A cup of coffee in the morning may pack more than just an energy boost.
More and more research is emerging to suggest that there may be several health benefits associated with drinking this dark black beverage, from helping prevent diabetes to lowering the risk of liver disease.
The consumption of coffee goes back centuries.
In 17th century England the popularity of the drink gave rise to a number of coffee houses which were dubbed 'penny universities', because with one penny a person could buy a cup of coffee and have intellectually stimulating conversations with other people.1
Nowadays, with over 400 billion cups consumed every year, coffee is one of the world's most popular drinks. But what makes it special?
This MNT Knowledge Center feature is part of a collection of articles on the health benefits of popular foods.
Nutritional breakdown of coffee
Regular black coffee (without milk or cream) has a very low calorie count. A typical cup of black coffee only contains around 2 calories.
However, if you add sugar and milk, the calorie count can shoot up.
Coffee is the number one source of antioxidants in the U.S., according to researchers at the University of Scranton.
Joe Vinson, Ph.D., lead author of the study, said that "Americans get more of their antioxidants from coffee than any other dietary source. Nothing else comes close."2
The authors of the study emphasize moderation, stating that only one or two cups a day appear to be beneficial.
Caffeinated and decaffeinated versions provided nearly the same levels of antioxidants.
Health benefits of coffee
The potential health benefits associated with drinking coffee include: protecting against type 2 diabetes, Parkinson's disease, liver disease, liver cancer, and promoting a healthy heart.3
Coffee may protect against type 2 diabetes
Coffee may be protective against type 2 diabetes. Researchers at UCLA identified that drinking coffee increases plasma levels of the protein sex hormone-binding globulin (SHBG). SHBG controls the biological activity of the body's sex hormones (testosterone and estrogen) which play a role in the development of type 2 diabetes.4
Dr. Simin Liu, one of the authors of the study, said that an "inverse association" exists between coffee consumption and risk for type 2 diabetes.
Increased coffee consumption may reduce risk of type 2 diabetes - the Harvard School of Public Health (HSPH) researchers gathered data from three studies. In these studies, the diets of the participants were evaluated using questionnaires every 4 years, with participants who reported having type 2 diabetes filling out additional questionnaires. In total, 7,269 study participants had type 2 diabetes.
The researchers found that the participants who increased their coffee intake by more than one cup a day (on average, an increase of 1.69 cups per day) over a 4-year period had an 11% lower type 2 diabetes risk over the subsequent 4 years, compared with people who did not change their intake.
Coffee may help prevent Parkinson's disease
Researchers in the U.S. carried out a study that assessed the link between coffee consumption and Parkinson's disease risk. The authors of the study concluded that "higher coffee and caffeine intake is associated with a significantly lower incidence of Parkinson's disease".5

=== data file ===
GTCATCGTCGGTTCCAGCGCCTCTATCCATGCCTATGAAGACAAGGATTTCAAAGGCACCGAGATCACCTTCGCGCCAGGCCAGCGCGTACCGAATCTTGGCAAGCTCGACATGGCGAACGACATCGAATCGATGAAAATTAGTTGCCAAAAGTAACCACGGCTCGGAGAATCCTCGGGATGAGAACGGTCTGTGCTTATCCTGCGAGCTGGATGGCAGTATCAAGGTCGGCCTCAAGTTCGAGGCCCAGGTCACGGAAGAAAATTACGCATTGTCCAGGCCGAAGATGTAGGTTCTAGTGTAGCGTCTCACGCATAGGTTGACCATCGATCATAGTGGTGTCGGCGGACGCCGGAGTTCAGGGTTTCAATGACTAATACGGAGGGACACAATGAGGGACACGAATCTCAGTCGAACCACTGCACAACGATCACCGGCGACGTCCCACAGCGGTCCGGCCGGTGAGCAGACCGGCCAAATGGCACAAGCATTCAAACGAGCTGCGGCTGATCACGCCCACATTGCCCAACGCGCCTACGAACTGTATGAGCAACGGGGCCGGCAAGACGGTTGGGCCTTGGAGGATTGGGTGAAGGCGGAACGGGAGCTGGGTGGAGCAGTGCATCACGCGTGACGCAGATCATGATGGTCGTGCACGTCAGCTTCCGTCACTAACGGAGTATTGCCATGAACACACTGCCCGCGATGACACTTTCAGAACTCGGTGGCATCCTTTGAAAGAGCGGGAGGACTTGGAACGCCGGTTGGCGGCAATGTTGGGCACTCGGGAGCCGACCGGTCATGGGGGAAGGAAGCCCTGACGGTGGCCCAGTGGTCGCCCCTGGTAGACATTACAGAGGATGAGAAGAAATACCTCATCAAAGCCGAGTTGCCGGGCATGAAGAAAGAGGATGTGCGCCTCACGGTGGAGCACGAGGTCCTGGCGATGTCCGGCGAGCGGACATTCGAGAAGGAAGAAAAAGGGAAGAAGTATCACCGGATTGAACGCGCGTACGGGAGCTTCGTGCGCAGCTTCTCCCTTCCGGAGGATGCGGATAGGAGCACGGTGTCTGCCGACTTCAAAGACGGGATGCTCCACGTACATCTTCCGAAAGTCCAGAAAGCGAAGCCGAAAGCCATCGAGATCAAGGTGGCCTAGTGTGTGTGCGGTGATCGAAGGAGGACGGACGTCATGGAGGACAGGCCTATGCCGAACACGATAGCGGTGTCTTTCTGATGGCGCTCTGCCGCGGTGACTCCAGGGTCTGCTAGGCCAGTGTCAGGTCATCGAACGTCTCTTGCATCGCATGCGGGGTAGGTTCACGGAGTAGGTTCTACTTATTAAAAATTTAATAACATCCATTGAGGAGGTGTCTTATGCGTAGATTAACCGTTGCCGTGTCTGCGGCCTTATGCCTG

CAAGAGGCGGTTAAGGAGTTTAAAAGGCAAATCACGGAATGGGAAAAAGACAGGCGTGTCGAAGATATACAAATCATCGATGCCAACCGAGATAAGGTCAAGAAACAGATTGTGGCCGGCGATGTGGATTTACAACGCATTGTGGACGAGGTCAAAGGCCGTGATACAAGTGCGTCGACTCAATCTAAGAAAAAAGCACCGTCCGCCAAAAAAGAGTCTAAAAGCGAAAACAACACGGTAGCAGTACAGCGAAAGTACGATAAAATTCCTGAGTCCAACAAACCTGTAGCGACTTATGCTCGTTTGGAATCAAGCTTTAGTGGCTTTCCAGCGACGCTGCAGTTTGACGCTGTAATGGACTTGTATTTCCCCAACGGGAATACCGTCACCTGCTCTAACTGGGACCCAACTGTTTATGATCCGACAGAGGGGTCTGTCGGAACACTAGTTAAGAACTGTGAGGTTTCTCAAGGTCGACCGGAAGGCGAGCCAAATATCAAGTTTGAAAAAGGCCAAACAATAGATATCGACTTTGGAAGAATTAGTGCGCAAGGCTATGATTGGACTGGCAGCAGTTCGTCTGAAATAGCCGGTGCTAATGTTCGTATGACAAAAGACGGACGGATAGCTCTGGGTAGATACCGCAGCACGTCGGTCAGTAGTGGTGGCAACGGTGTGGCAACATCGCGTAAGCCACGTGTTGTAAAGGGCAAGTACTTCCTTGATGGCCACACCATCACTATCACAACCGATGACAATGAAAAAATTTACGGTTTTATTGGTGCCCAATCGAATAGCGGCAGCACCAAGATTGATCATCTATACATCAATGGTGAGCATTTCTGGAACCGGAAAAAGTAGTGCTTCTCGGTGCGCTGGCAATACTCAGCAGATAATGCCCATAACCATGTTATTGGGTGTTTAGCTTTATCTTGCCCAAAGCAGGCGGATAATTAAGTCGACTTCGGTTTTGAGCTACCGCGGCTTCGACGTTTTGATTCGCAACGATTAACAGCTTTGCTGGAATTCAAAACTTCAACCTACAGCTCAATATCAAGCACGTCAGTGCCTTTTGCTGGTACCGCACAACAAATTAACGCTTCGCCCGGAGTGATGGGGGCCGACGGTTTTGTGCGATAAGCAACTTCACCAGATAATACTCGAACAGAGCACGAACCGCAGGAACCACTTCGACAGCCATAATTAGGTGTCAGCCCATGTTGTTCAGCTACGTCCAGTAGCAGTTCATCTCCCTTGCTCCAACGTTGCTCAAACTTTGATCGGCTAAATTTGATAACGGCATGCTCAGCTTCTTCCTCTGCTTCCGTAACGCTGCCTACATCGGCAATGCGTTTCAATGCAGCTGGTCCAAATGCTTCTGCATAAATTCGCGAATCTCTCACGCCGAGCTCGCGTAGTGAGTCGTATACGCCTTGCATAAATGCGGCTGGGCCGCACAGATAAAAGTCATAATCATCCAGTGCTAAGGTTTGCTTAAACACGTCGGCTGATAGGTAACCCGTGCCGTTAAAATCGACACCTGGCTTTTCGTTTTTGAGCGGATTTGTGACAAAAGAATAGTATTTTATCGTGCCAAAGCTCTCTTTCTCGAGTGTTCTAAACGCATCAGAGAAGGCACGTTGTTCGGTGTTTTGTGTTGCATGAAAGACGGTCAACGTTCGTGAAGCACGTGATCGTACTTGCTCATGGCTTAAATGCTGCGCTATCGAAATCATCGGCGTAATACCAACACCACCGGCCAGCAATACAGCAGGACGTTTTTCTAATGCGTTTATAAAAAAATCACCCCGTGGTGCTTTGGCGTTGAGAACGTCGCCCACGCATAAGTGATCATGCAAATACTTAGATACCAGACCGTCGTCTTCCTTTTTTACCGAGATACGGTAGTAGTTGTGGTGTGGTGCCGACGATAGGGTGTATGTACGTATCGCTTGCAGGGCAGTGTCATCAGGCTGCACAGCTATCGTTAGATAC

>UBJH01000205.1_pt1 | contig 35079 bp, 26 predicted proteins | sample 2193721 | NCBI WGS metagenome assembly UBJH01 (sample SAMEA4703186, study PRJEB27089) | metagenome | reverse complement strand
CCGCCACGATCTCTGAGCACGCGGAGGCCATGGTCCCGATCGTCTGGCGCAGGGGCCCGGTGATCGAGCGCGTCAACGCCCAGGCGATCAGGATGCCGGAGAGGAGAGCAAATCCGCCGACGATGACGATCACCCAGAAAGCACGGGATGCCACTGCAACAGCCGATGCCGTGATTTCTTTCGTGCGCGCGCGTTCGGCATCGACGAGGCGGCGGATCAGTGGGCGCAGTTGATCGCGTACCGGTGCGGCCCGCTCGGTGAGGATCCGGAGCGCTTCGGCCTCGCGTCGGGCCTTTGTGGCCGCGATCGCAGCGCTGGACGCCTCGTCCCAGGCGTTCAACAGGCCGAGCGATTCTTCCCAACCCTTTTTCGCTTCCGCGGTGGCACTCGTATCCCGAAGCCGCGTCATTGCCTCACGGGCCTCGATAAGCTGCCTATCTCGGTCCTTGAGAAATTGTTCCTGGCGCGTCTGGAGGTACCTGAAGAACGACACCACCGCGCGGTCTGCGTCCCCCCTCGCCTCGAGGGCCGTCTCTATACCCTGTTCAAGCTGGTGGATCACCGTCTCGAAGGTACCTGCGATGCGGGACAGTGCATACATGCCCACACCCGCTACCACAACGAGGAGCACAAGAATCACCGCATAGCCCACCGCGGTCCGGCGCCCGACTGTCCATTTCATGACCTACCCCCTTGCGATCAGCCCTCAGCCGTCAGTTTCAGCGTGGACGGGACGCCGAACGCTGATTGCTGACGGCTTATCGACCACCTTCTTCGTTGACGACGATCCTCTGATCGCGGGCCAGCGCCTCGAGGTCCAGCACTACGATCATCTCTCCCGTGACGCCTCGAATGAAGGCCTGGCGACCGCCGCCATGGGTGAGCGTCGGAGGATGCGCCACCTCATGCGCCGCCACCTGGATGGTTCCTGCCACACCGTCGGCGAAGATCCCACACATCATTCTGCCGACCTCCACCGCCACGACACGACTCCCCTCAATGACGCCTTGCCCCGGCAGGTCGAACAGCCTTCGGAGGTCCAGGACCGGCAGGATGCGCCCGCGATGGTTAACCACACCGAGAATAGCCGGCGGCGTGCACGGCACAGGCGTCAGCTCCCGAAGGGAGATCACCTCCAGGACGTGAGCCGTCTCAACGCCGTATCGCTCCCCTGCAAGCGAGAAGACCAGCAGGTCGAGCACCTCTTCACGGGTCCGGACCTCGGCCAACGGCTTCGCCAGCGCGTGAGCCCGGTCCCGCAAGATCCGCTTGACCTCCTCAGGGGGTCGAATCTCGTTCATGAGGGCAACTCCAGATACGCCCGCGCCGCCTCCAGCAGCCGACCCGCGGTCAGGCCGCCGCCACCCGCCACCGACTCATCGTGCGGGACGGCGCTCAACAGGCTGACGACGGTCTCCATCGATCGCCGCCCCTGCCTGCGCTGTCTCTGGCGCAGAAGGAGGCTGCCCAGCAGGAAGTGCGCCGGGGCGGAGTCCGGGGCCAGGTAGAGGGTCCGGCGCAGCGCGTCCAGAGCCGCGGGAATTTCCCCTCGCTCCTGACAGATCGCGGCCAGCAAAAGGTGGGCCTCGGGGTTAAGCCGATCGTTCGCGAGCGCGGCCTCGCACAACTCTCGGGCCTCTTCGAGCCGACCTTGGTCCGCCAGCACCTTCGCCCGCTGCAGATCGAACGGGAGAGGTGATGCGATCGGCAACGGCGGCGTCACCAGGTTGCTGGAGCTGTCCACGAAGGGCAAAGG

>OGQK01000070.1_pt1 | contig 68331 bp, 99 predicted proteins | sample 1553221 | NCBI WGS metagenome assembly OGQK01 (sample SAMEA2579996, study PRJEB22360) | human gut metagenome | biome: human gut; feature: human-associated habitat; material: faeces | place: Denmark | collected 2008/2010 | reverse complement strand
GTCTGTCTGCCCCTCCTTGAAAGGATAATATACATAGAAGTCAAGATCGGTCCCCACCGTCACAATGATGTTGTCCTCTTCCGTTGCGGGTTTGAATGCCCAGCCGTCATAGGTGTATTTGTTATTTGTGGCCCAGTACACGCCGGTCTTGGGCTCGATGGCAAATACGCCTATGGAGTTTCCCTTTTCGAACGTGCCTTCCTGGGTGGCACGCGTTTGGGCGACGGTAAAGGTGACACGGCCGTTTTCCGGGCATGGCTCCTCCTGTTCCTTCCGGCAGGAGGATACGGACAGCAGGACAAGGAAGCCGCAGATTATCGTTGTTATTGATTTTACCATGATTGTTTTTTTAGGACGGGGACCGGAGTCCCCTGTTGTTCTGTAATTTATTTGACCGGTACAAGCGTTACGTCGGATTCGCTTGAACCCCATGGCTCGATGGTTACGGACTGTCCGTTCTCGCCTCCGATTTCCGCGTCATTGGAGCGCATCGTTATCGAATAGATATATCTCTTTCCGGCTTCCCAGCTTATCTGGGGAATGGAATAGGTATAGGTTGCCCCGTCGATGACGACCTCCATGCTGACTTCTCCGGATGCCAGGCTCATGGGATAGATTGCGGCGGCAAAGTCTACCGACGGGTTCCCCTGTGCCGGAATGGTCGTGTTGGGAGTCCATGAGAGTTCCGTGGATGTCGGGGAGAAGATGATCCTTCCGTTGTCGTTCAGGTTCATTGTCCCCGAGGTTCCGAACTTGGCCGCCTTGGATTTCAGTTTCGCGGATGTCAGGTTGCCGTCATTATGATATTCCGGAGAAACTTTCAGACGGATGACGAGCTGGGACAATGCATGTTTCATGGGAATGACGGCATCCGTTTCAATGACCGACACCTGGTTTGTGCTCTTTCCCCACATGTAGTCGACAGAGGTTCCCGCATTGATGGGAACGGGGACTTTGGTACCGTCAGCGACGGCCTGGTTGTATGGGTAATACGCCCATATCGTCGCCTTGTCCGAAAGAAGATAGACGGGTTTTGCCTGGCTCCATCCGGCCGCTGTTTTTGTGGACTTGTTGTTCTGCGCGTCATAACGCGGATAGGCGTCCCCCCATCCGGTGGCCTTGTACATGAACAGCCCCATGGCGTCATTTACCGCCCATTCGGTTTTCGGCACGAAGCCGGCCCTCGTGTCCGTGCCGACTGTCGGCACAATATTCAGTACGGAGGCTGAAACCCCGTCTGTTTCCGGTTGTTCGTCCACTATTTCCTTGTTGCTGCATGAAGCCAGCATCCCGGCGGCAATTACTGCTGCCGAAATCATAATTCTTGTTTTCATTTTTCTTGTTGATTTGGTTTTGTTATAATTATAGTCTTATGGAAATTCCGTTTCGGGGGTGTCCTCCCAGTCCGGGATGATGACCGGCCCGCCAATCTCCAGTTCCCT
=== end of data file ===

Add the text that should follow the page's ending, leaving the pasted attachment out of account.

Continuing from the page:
In addition, caffeine in coffee may help control movement in people suffering from Parkinson's, according to a study conducted at the Research Institute of the McGill University Health Centre (RI MUHC) that was published in the journal Neurology.6
Coffee may lower the risk of liver cancer
Italian researchers found that coffee consumption lowers the risk of liver cancer by about 40%. In addition, some of the results suggest that if you drink three cups a day, the risks are reduced by more than 50%.7
The lead author of the study, Dr. Carlo La Vecchia, from Milan's Istituto di Ricerche Farmacologiche Mario Negri, said "our research confirms past claims that coffee is good for your health and particularly the liver."
Coffee may help prevent liver disease
Regular consumption of coffee is linked to a reduced risk of primary sclerosing cholangitis (PSC), a rare autoimmune disease of the bile ducts in the liver.8
In addition, coffee consumption can lower the incidence of cirrhosis of the liver for alcohol drinkers by 22%, according to a study at the Kaiser Permanente Medical Care Program, California, USA.
The authors of the study concluded that the results "support the hypothesis that there is an ingredient in coffee that protects against cirrhosis, especially alcoholic cirrhosis."9
Research published in the journal Hepatology in April 2014, suggests that drinking coffee is linked to a decreased liver cirrhosis death risk. The researchers suggest that drinking two or more cups of coffee every day can reduce the risk of death from liver cirrhosis by 66%.16
A study published in the journal Hepatology indicates that drinking decaf coffee also lowers liver enzyme levels, suggesting the benefits are not linked to caffeine content.
Coffee may be good for the heart
Researchers at Beth Israel Deaconess Medical Center (BIDMC) and Harvard School of Public Health, concluded that drinking coffee in moderation protects against heart failure. They defined 'in moderation' as 2 European cups (equivalent to two 8-ounce American servings) per day.10
People who drank four European cups on a daily basis had an 11% lower risk of heart failure, compared to those who did not.
The authors stressed that their results "did show a possible benefit, but like with so many other things we consume, it really depends on how much coffee you drink."